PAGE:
quest for beauty

@questforbeauty.co/Instagram

Photographer uses Instagram to depict women as they really appear

Screw Instagram ‘perfection.’

 

Ana Valens

IRL

Photographer Sara Melotti feels her industry is doing more harm than good to women through unattainable beauty standards. So in response, she’s turned to Instagram to expose some of those issues.

“We are constantly under pressure: pressure to be cool, to be beautiful, to be popular, to be engaged, to be rich, to be happy, to be perfect and have a perfect life,” Melotti wrote in a post from earlier this year. “But perfection is bullshit, our pictures on Instagram are bullshit!”

In 2015, Melotti created Quest For Beauty, for which photographs women going about their everyday lives. The project’s goal is to show “that real beauty can be found in every woman no matter the age, size, bone structure, skin tone, or background,” her project’s bio explains.

“I had been working as a fashion photographer for three years when one day I started to feel torn inside as I realized the kind of images I was producing were contributing to create very unrealistic standards of beauty that made countless women suffer,” Melotti writes on Quest For Beauty’s about page. “I didn’t want to be part of that machine anymore so I decided to put my skills to use and actively do something about the issue.”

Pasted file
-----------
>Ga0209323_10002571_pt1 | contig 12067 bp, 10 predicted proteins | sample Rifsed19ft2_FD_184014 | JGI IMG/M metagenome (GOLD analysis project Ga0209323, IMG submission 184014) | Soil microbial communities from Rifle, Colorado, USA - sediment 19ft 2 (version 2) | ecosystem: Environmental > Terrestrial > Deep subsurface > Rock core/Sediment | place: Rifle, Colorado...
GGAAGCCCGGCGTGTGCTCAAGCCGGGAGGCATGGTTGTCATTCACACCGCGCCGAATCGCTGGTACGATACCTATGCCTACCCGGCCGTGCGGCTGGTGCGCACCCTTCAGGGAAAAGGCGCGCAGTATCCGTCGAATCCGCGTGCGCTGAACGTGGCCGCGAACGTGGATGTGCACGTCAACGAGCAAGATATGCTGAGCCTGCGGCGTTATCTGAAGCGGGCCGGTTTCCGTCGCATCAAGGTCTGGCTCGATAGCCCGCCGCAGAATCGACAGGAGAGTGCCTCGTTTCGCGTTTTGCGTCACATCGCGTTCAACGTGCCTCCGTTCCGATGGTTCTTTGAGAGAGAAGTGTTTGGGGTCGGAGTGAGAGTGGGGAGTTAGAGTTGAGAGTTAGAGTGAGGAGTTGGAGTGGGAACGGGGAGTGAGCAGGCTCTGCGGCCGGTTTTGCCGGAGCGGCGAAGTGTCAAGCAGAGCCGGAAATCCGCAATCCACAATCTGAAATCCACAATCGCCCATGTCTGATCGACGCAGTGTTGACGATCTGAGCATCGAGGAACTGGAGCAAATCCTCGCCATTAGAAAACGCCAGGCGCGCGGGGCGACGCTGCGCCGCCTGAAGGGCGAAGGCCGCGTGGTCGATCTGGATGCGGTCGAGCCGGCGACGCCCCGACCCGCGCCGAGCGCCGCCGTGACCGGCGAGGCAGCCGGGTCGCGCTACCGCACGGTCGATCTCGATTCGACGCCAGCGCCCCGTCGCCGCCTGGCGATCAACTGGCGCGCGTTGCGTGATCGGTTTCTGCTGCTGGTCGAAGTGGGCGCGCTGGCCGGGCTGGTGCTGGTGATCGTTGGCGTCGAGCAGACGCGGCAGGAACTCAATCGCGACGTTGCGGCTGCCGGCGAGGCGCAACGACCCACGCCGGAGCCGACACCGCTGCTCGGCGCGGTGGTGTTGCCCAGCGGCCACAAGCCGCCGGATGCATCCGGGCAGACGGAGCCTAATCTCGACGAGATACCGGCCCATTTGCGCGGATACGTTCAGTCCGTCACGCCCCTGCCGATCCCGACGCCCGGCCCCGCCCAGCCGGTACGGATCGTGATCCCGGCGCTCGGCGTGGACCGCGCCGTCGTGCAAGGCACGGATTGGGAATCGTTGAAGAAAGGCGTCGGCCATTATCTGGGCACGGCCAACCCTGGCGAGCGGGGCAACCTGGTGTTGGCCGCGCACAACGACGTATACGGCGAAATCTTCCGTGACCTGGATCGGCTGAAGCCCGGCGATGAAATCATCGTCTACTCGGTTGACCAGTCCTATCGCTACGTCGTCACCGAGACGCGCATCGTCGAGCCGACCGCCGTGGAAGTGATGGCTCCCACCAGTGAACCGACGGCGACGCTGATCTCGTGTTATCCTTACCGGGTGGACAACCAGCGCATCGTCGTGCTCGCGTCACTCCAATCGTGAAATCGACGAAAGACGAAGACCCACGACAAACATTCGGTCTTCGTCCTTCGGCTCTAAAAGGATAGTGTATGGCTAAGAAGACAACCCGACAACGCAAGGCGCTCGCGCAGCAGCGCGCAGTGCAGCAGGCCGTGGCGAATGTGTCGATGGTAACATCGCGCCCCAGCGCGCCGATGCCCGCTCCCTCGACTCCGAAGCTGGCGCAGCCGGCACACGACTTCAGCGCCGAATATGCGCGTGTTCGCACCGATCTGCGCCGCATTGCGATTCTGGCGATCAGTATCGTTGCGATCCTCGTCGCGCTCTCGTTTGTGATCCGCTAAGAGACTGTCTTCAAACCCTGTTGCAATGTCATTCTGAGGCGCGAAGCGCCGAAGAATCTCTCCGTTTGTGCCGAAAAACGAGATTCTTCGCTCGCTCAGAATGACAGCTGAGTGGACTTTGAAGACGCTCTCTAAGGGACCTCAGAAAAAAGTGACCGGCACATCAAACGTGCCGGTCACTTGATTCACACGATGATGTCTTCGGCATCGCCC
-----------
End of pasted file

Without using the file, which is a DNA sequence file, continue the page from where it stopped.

On Quest For Beauty’s Instagram, Melotti posts portraits of women and their families, from India to Cuba to Ireland. The photos, while professionally shot, look raw and authentic. They also speak to daily problems women experience around the world, including domestic violence.

“I gave a lot of thoughts of what it means to be a woman,” Melotti wrote. “No matter how much progress we made in gender equality, being a woman it’s still far more difficult and dangerous than being a man.”

Meanwhile, Melotti also posts staged photos on her personal Instagram, which she calls “artsy poetic painted dreams” and “constructed travel fairytales.” She uses these in contrast with Quest for Beauty to show how they don’t reflect her real life, which she describes as “a real mess full of constant uncertainty and struggles of all kinds.”

“I make sure I never trick who follows me into believing I have a perfect life because perfection is dangerous and an enemy of happiness,” Melotti wrote. “Images are powerful tools and if used the wrong way they can have devastating consequences.”

H/T Daily Mail

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The Daily Dot